June 25 (Bloomberg) -- Santiago Rubio, a 46-year-old security guard from Madrid with two kids in university, is so worried about his finances that he’s done the unthinkable -- trading in his favorite beer for house-brand suds that cost just 24 cents ($0.30) a can at his local Dia grocery store.
“We certainly look more for cheaper private brands, try to avoid expensive stores and spend less on average than we used to,” he said, leaving Dia with a shopping cart filled with the cheap brew, which is less than half the price of Mahou, a popular Spanish beer. “I’m so scared about the future.”
Rubio’s cart should worry consumer-goods makers across Europe, as they grapple with deteriorating consumer confidence, rising unemployment and crimped household budgets. At the same time it heartens retailers like Dia, owned by Madrid-based Distribuidora Internacional de Alimentacion SA, and Jeronimo Martins SGPS SA’s Pingo Doce chain in Portugal, which are goosing sales of their own-label goods.
While hard-discounters in northern Europe have been challenging rivals with private-label and store brands for years, the trend is accelerating in the region’s south as the sovereign-debt crisis persists. In Spain, private labels garnered a record 42.2 percent of sales in the first quarter, up from 40.7 percent for all of last year, according to data trackers SymphonyIRI.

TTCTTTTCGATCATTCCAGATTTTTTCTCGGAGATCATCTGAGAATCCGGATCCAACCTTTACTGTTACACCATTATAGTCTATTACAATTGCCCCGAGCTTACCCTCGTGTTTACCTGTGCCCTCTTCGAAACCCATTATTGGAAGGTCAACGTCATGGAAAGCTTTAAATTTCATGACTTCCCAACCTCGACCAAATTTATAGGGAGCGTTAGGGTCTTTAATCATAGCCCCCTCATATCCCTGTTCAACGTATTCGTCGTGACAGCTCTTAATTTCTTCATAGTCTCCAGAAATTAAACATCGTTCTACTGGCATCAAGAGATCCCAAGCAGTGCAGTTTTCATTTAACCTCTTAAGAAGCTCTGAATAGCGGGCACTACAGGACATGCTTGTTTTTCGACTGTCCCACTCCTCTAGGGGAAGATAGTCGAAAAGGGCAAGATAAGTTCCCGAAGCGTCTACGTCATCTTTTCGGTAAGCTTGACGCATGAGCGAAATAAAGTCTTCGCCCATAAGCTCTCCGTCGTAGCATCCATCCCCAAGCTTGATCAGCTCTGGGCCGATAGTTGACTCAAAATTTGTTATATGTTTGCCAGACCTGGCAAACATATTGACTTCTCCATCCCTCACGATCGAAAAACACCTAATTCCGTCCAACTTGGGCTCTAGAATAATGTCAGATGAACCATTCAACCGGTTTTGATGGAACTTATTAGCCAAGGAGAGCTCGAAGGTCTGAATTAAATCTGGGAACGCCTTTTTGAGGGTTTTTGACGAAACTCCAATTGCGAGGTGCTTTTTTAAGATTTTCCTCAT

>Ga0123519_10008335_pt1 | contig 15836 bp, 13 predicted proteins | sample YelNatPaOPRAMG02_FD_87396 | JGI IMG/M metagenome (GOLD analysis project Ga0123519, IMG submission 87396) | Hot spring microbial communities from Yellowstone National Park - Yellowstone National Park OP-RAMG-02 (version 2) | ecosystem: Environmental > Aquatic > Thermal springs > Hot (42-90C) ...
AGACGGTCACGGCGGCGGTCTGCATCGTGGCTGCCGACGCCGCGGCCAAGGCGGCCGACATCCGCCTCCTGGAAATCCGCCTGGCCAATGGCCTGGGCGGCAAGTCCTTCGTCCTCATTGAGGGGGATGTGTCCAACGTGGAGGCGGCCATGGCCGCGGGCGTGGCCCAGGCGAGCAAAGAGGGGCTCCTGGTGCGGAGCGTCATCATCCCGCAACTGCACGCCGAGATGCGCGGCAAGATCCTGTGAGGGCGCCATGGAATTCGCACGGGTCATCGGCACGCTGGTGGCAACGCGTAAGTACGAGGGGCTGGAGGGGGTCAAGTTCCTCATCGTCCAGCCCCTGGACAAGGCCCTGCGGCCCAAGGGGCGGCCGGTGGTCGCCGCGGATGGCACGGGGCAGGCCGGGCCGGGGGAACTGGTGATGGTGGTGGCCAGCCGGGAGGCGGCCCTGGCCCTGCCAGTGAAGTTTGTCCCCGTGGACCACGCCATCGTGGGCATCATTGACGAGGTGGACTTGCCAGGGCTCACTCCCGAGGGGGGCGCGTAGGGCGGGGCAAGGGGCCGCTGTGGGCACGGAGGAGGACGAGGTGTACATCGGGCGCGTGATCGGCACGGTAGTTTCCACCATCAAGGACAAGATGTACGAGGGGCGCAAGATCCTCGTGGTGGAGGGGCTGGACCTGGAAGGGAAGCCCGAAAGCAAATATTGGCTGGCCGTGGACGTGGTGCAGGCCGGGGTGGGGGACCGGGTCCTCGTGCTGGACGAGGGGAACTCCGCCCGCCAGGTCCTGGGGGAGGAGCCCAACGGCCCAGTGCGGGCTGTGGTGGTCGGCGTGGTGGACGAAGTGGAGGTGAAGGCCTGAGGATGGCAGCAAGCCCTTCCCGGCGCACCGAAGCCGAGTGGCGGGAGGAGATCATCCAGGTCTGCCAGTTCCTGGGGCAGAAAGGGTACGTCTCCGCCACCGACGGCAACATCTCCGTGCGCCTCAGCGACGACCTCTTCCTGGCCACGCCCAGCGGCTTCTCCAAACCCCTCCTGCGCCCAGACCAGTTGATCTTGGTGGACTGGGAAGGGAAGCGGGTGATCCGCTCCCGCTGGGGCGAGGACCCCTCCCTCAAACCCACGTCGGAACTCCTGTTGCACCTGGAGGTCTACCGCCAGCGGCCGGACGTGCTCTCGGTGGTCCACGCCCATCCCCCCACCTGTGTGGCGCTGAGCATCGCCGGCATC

And as the region’s bankers worry about contagion spreading from one country to the next, so too should manufacturers of everything from beverages to bath soap. The shares of private labels in Greece and Italy are also surging yet remain below 20 percent each, meaning there is plenty of upside for grocers wanting to sell their own detergent at a discount, said Boris Planer, chief economist at consultants Planet Retail.
The percentage of retail sales across six of Europe’s biggest economies that were private-label goods increased to 32.1 percent in the first quarter from 31.6 percent last year and 31.2 percent in 2010, SymphonyIRI data show. That represents $2 billion in additional revenue.
Spanish consumers’ shift away from more expensive branded goods led French dairy maker Danone, which gets an estimated 8 percent of its sales from Spain, to reduce its operating profit margin target for the year on June 19.
“Non-essential categories are fast becoming out of reach,” Planer said. “You need water and bread and rice. But do you need strawberry yogurt? No, you don’t. People are massively going into private label with their shopping behavior.”
According to a March consumer survey by the Boston Consulting Group, 71 percent of Spaniards are buying name brands less often, a higher proportion than shoppers in any other European country polled.
Those consumers include Ana Martinez, a 35-year-old dentist from Madrid, who said she loves Mercadona SA’s “Hacendado” store brand, which includes yogurt, chorizo, milk and pizzas. A four-pack of Hacendado coconut yogurt costs 55 euro cents compared with 1 euro for Danone’s version.
“I see customers think twice and compare prices much more, which didn’t happen in the past,” said Martinez, who is married with no children. “I still buy the same type of things but I now look more where I go shopping and what brands I buy in order to save some money.”